REVIEW: The Hostage

By Laura Money

Mentor and theatre-maker, Tim Brain has created a rollercoaster of a play complete with all of the thriller tropes – women held against their will, medical experimentation, abusive captors, and every twist and turn imaginable. He works with four incredibly talented students – some of them only first years – who created and devised The Hostage as a project together. This collaborative process shines through in the final product – a comprehensive piece of theatre that tells its story in a concise and economic manner.

Borrowing heavily from the thriller genre on screen, the audience is taken on a journey they should be familiar with. The set is simple – three bare-bulbed industrial looking lights, only one spotlight lit, a young girl tied to a basic metal chair, and a rocking track blasting from a transistor radio in the corner. Straight out of a Tarrantino movie, the girl (Melissa Escobar) screams a blood curdling scream, and bucks wildly against the chair – eventually breaking free and managing to turn off the music. This whole scene sets the tone for the entire work. It’s such a raw reaction – Escobar’s performance would not be out of place in a Hitchcock or Tarrantino movie. She gives everything to her reaction, and it’s not forced or over the top.

After discovering that she is not alone, Escobar is confronted by another girl in identical shift-like clothing (Ella Ewart.) Their clash is violent and explosive – neither performer holds back – they scream and shout and argue in an indistinguishable high-pitched wail – their voices intertwining in animalistic shrieks. After the two victims calm down, they enter a cycle of confusion and guarded dialogue – they try to remember who they are and how they got there. Repetition of dialogue is key. The same refrain and questions are repeated in an endless loop of frustration. At times the delivery is reflective, others angry – but each time we garner a little more information.


The audience is kept in the dark as much as the girls. Each time the door opens, we glimpse two large male figures – Jason Tolje and Jacob Murphy – who eventually menace the girls in different fashions. Particular praise goes to Murphy who walks the delicate line of torturer and carer in his tender facial expressions. Tolje is an imposing figure, yet resists leaning on his physicality to drive his character development. There are two power dynamics occurring here – one between the women and one between the men, and oftentimes ne’er the twain shall meet. With so many twists and turns, and repetition as a motif, it is difficult to see too much character development, however, the sharp and gritty script allows for more details of the characters to be revealed.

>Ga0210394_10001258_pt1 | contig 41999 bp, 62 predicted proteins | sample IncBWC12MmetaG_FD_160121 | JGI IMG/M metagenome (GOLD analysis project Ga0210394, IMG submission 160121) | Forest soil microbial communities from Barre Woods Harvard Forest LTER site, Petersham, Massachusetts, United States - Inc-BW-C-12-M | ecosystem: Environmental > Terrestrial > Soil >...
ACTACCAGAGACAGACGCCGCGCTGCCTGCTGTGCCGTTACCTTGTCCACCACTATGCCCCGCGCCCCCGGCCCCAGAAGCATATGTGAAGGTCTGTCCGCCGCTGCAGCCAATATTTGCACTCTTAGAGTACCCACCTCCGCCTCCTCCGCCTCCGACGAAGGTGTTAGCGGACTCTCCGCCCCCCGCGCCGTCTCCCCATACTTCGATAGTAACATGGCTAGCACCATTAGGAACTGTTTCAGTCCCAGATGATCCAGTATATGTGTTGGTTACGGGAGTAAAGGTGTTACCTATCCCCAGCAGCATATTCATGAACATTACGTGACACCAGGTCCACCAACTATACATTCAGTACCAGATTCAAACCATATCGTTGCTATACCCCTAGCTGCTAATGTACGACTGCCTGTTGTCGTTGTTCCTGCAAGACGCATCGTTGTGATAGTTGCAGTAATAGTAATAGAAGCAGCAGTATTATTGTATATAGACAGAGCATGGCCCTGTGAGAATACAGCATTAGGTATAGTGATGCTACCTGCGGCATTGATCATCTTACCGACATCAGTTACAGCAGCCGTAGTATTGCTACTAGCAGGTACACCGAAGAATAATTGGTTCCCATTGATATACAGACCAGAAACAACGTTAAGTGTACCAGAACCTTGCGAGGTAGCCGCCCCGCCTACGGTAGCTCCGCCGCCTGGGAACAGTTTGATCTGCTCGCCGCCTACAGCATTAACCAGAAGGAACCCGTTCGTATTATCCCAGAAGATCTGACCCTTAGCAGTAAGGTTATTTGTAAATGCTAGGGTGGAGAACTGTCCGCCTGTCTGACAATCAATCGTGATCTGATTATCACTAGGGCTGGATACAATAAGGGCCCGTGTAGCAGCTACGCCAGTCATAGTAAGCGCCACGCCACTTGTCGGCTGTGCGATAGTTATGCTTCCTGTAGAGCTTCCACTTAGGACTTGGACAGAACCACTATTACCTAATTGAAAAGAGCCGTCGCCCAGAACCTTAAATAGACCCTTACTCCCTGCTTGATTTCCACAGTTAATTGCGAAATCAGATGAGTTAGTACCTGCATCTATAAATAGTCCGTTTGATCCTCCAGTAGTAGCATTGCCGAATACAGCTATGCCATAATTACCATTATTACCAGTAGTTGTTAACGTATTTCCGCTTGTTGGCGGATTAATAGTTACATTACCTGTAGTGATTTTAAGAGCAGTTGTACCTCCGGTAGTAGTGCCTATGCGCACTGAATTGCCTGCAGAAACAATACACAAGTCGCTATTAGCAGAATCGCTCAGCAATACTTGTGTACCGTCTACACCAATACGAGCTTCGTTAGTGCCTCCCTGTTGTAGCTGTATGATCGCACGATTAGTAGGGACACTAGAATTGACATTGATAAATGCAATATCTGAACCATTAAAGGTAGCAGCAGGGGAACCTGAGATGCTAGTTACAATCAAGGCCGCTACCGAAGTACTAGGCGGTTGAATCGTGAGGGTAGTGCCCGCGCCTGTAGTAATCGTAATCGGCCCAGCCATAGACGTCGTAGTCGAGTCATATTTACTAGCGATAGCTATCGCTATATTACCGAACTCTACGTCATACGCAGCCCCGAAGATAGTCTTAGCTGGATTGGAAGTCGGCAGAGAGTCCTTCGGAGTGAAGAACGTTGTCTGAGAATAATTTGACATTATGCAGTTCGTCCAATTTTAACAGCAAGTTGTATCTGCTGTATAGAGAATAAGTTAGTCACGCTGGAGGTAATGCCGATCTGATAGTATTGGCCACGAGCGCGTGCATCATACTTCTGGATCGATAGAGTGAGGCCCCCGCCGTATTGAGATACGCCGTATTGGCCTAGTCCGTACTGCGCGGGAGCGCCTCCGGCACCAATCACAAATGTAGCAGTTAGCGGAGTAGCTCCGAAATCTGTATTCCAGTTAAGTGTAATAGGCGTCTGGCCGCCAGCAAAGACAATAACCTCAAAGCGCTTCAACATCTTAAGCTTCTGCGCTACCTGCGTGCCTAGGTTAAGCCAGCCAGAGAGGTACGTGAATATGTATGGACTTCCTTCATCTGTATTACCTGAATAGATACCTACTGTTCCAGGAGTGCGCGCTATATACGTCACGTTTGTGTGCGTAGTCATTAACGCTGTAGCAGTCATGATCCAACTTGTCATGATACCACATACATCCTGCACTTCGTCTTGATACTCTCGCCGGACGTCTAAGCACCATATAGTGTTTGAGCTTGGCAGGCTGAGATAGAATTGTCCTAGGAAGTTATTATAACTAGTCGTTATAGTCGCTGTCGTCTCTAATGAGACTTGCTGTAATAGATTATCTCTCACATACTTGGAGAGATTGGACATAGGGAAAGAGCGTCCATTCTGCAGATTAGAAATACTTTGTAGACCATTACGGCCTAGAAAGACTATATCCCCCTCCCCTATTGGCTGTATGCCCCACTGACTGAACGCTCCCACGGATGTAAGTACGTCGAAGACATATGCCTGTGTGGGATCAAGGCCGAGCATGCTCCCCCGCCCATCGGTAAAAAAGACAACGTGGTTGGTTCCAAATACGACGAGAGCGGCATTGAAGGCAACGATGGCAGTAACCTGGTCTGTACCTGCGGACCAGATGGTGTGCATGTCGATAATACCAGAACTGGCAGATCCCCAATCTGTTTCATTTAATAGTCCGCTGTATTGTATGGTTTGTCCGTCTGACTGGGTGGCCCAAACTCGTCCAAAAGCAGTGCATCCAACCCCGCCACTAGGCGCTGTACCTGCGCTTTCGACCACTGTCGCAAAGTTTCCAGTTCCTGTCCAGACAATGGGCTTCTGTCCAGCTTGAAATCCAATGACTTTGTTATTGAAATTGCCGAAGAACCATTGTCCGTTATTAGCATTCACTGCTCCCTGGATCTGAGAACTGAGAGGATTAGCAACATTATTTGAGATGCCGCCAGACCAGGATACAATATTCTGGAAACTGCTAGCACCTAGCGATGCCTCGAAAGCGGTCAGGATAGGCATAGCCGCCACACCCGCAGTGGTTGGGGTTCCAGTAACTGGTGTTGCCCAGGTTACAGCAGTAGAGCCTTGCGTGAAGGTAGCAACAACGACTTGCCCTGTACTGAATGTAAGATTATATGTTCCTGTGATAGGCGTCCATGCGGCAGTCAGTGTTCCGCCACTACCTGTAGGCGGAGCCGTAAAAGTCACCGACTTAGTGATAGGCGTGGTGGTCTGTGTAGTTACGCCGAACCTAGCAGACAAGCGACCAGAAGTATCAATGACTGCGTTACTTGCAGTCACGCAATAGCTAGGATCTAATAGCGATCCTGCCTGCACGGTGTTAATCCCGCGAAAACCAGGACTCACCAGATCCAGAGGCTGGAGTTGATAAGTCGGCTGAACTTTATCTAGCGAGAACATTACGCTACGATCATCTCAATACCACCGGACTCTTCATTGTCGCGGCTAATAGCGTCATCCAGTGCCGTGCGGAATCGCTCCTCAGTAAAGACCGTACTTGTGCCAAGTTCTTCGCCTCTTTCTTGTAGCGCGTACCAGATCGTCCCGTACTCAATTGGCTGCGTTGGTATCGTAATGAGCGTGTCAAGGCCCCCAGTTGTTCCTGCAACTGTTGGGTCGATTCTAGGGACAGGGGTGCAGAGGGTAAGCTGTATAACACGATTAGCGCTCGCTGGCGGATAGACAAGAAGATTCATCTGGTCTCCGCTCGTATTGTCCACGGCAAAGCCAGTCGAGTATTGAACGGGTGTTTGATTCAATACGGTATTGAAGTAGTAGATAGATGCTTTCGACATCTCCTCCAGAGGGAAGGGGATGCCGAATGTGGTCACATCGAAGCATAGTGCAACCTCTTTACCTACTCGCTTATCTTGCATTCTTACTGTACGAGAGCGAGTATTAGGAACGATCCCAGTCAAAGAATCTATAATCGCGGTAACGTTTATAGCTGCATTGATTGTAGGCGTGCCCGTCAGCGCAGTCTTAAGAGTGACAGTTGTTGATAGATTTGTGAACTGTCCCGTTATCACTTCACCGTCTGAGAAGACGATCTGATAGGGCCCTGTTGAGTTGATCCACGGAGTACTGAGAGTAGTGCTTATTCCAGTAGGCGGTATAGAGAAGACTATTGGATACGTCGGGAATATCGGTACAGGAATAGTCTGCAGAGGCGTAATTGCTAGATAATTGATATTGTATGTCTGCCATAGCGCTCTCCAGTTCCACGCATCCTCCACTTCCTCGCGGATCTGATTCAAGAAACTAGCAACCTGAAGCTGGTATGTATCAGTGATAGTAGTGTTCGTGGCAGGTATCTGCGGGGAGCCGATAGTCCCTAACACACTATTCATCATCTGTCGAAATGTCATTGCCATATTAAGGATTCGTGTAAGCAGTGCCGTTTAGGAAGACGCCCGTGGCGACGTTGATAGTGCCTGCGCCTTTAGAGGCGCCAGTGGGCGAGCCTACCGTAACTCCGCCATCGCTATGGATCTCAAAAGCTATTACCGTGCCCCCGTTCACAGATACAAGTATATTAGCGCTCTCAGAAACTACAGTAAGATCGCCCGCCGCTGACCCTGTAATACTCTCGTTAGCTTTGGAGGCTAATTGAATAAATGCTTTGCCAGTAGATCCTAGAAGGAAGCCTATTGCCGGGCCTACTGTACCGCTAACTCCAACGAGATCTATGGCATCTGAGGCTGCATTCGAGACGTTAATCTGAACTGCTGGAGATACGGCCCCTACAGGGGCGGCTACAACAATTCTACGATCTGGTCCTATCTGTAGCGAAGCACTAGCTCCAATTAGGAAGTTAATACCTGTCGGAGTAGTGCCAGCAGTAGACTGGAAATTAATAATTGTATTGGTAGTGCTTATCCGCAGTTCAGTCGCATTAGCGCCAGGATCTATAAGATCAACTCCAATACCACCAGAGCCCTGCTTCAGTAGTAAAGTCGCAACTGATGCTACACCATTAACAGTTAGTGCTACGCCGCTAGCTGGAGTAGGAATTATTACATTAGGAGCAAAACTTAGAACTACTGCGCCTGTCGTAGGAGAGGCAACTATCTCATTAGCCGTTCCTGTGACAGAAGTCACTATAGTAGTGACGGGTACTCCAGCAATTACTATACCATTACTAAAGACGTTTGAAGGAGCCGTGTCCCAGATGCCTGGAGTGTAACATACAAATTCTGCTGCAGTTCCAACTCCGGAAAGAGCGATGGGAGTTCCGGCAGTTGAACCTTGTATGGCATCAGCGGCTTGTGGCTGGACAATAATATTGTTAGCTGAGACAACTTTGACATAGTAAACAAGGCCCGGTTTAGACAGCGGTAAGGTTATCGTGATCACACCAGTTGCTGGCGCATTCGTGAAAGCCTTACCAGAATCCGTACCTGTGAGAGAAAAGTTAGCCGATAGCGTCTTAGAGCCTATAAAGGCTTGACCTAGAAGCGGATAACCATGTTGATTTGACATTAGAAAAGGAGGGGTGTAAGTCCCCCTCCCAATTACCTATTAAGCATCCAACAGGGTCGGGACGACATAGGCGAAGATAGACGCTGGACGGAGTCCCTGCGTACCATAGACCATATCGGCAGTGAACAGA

Brain said that he wanted to create a theatrical piece that spoke to the thriller genre. The Hostage is a fond homage to it, complete with all the elements that could only be found in the movies. Where The Hostage is successful is in building suspense through good pacing, long stares that don’t collapse into the absurd, and a set and lighting design that has taken its cue direct from the aesthetics of the greatest thrillers. It’s a visceral experience that captures the spirit of the genre and renders it more immediate – you can see the sweat dripping, the veins pulsing – you can feel the vibrations of the blood-curdling screams, and your heart hammering wildly against your chest. Not since The Sixth Sense has there been such a subtle and intelligent re-imagining of the thriller genre – twist notwithstanding.

WHEN: 23 – 25 November 2017 | 7:30pm

WHERE: Studio 411, Murdoch University (Carpark 4, 90 South Street, Murdoch)

INFO: Tickets $15 | Duration 40 minutes | Horror themes | Adult language | Suitable 15+





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